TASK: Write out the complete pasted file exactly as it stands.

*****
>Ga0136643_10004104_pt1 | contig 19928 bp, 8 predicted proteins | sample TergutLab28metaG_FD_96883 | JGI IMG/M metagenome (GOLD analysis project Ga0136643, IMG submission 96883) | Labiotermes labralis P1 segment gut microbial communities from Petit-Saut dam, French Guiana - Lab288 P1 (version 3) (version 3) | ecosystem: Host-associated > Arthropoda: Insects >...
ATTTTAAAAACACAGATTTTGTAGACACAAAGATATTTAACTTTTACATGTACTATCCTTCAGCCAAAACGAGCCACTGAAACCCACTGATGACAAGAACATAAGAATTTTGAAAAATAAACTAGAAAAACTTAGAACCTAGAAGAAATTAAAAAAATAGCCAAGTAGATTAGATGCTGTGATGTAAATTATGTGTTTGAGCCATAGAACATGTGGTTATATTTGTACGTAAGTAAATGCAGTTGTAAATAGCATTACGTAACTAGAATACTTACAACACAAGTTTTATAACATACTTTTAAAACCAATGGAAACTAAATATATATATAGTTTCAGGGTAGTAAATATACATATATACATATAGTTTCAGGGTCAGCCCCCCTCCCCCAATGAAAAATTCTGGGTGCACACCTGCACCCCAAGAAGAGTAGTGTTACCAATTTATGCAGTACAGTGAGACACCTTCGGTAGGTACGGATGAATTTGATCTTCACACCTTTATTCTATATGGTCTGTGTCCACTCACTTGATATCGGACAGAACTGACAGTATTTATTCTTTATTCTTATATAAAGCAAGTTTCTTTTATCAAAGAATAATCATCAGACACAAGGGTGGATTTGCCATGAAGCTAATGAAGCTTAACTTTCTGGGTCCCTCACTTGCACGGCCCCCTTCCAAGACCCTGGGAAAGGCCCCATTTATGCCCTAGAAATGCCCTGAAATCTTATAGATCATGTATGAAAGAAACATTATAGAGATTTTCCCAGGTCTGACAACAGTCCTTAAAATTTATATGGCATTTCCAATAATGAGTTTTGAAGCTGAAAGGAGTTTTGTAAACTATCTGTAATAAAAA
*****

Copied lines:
>Ga0136643_10004104_pt1 | contig 19928 bp, 8 predicted proteins | sample TergutLab28metaG_FD_96883 | JGI IMG/M metagenome (GOLD analysis project Ga0136643, IMG submission 96883) | Labiotermes labralis P1 segment gut microbial communities from Petit-Saut dam, French Guiana - Lab288 P1 (version 3) (version 3) | ecosystem: Host-associated > Arthropoda: Insects >...
ATTTTAAAAACACAGATTTTGTAGACACAAAGATATTTAACTTTTACATGTACTATCCTTCAGCCAAAACGAGCCACTGAAACCCACTGATGACAAGAACATAAGAATTTTGAAAAATAAACTAGAAAAACTTAGAACCTAGAAGAAATTAAAAAAATAGCCAAGTAGATTAGATGCTGTGATGTAAATTATGTGTTTGAGCCATAGAACATGTGGTTATATTTGTACGTAAGTAAATGCAGTTGTAAATAGCATTACGTAACTAGAATACTTACAACACAAGTTTTATAACATACTTTTAAAACCAATGGAAACTAAATATATATATAGTTTCAGGGTAGTAAATATACATATATACATATAGTTTCAGGGTCAGCCCCCCTCCCCCAATGAAAAATTCTGGGTGCACACCTGCACCCCAAGAAGAGTAGTGTTACCAATTTATGCAGTACAGTGAGACACCTTCGGTAGGTACGGATGAATTTGATCTTCACACCTTTATTCTATATGGTCTGTGTCCACTCACTTGATATCGGACAGAACTGACAGTATTTATTCTTTATTCTTATATAAAGCAAGTTTCTTTTATCAAAGAATAATCATCAGACACAAGGGTGGATTTGCCATGAAGCTAATGAAGCTTAACTTTCTGGGTCCCTCACTTGCACGGCCCCCTTCCAAGACCCTGGGAAAGGCCCCATTTATGCCCTAGAAATGCCCTGAAATCTTATAGATCATGTATGAAAGAAACATTATAGAGATTTTCCCAGGTCTGACAACAGTCCTTAAAATTTATATGGCATTTCCAATAATGAGTTTTGAAGCTGAAAGGAGTTTTGTAAACTATCTGTAATAAAAA